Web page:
The coastal road is breathtaking, but also one of the biggest challenges around here—roads are narrow and Italians are notoriously fast drivers. The main spot is certainly Positano, a cliffside colorful little town almost at the end of the Amalfi Peninsula. This is the place where “la dolce vita” was probably invented. Fancy yachts, beautiful women, and fine dining are just some of the things you can easily find here. The view is amazing and the town is usually packed with tourists from all over the world.

It’s no surprise to see that you have to reserve your spot a day before to go to one of the road-accessible beaches. Aside from the amount of people flocking to the area every summer, this piece of road is one of the prettiest in the world. Nothing beats riding around the peninsula and stopping for coffee and pastries alongside the beautiful coast. The people-watching here is highly entertaining.

It’s not wise to race along this twisty road, so I recommend keeping to a conservative pace and soaking in the incredibly relaxing vibe.

Not far from the Amalfi Coast there’s one of the most enchanted places on earth too: Pompeii. The ancient city was “frozen in time” by a massive volcanic eruption back in 79 BC that covered the entire city in eight feet of ash, killing everybody living there but also preserving all the buildings and artifacts and mummifying all its inhabitants. To walk in the city feels like traveling back in time.

Some of the archeologists took time to make cast replicas of the mummified bodies they found while digging in the area. The bodies were so well-preserved that they were able to reenact the explosion’s effects, as people tried to flee but were suffocated by the huge toxic smoke cloud.

A few miles away from Pompeii is Mount Vesuvius, responsible for the destruction of the city back in those days and clearly visible from everywhere inside the bay of Naples.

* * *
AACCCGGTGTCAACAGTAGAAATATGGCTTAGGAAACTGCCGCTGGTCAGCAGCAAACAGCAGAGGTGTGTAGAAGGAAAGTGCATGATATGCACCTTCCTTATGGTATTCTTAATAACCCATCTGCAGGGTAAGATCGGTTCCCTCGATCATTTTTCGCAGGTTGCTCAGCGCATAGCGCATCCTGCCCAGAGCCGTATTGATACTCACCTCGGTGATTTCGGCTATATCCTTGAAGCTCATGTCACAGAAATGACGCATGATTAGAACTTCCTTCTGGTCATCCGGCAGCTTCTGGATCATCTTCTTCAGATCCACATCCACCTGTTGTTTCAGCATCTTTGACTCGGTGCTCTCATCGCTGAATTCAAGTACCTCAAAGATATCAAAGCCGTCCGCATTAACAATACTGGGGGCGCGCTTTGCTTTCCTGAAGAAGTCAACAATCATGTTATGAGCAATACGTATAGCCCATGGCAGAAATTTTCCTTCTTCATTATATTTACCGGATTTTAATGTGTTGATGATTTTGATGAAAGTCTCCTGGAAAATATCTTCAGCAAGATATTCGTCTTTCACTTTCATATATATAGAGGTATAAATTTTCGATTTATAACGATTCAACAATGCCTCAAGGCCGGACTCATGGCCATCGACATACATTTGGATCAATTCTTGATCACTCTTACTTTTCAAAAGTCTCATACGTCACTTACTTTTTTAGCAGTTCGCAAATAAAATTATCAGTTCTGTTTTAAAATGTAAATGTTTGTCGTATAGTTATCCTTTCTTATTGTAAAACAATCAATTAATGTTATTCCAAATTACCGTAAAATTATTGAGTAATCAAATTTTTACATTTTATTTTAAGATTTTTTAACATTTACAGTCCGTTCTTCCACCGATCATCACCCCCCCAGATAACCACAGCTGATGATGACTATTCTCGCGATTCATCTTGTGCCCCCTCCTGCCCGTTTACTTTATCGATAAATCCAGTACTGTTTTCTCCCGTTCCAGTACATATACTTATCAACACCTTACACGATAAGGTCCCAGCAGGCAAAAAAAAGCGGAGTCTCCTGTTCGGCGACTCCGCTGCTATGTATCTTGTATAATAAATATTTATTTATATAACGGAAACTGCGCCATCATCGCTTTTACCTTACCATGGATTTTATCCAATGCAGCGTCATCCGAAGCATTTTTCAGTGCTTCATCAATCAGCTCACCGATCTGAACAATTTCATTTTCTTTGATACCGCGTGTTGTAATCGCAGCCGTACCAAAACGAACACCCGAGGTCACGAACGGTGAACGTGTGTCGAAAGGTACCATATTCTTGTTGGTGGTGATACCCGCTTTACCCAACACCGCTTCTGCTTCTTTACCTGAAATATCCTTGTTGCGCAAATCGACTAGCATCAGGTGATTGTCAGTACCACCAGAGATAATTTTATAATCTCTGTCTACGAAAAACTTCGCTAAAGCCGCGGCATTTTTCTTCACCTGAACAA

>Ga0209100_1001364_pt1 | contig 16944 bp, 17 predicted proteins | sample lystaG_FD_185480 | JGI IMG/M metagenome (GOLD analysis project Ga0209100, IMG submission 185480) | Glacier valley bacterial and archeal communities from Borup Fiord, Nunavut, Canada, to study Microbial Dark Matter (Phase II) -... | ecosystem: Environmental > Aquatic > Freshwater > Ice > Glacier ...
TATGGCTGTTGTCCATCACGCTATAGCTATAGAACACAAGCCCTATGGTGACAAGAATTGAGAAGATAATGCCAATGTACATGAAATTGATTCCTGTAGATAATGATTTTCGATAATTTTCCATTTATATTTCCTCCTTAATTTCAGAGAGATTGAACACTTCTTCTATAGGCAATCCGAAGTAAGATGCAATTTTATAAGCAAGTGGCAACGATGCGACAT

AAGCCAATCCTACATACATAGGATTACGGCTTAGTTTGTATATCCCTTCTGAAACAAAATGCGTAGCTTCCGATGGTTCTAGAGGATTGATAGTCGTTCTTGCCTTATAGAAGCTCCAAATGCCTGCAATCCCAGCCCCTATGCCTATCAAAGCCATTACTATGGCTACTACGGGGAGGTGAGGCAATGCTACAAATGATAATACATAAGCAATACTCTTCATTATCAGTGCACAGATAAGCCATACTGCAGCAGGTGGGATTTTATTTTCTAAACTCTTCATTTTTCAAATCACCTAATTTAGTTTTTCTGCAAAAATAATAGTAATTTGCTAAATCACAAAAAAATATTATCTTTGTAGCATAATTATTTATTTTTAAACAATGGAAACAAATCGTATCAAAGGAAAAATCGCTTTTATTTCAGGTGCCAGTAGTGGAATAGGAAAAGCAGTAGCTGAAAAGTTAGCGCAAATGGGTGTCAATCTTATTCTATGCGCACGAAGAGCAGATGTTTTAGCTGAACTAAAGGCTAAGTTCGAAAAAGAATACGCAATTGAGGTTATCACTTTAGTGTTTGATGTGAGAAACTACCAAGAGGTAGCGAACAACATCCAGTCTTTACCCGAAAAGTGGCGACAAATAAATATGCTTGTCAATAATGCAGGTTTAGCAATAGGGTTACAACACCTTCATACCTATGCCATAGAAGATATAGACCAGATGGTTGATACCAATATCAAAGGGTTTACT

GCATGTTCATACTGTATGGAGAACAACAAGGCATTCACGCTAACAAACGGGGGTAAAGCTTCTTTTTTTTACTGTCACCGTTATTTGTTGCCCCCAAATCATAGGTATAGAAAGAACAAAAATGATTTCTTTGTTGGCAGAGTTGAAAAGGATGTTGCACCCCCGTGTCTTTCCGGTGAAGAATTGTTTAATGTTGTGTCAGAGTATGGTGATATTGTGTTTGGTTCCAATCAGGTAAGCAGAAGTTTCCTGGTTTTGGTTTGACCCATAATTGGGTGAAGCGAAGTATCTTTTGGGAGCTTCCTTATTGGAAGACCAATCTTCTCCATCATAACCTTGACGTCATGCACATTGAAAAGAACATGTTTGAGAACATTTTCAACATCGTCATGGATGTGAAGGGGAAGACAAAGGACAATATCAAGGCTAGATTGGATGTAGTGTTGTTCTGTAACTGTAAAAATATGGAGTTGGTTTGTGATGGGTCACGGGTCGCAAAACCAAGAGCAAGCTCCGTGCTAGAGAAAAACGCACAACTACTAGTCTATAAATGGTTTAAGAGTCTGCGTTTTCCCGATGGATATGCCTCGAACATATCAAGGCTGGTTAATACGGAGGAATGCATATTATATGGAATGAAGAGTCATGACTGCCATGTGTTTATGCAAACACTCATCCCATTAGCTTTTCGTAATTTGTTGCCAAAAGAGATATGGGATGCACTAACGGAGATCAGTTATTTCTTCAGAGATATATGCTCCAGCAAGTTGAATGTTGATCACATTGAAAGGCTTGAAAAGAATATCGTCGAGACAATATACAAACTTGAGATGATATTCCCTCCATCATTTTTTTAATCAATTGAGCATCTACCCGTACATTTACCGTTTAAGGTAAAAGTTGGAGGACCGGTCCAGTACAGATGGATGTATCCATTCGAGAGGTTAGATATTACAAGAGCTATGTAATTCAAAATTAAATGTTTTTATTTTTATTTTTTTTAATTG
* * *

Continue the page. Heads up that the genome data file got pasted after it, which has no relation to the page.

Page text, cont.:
The main city in this region is clearly Naples; it is famous for many things but known worldwide for one thing: pizza. Here’s where the famous dish was invented, in honor of the old Queen Margherita. It’s quite easy to assume that the best pizza in the world is here. Aside from the technique, the secret is certainly the pure water, which comes from underground springs, numerous in this region. Water also makes this place the best there is for pasta and all other dough-based food.

It is also a matter of tomato sauce and mozzarella, which are locally produced and easily some of the best to be found in Italy.

Napoli also offers some challenges to the newly arrived visitors. Traffic is intense here, and the small, irregular roads and the arbitrary interpretation of driving rules make Naples one of the most dangerous cities to drive in.

It is quite common to see people ignoring red lights, going the opposite way on a one-way street, or parking randomly, kind of in the middle of the road. But Naples also earned the nickname of “most dangerous city” in Italy because of Camorra (the local mafia) and a bad reputation within Italy and Italians for its unfortunate rubbish collection issues. Aside from this, Naples could also be associated with being the “heart” of Italy. It’s where the artistic genius of italians has its origins and where people are the warmest, food the richest and history the most diverse. If cities were kids, Naples would be the eccentric, punk, emo daughter of Italy.

In this sense, It is also one of the most interesting places to visit, for its unpredictability and uniqueness.

More to come in the next article.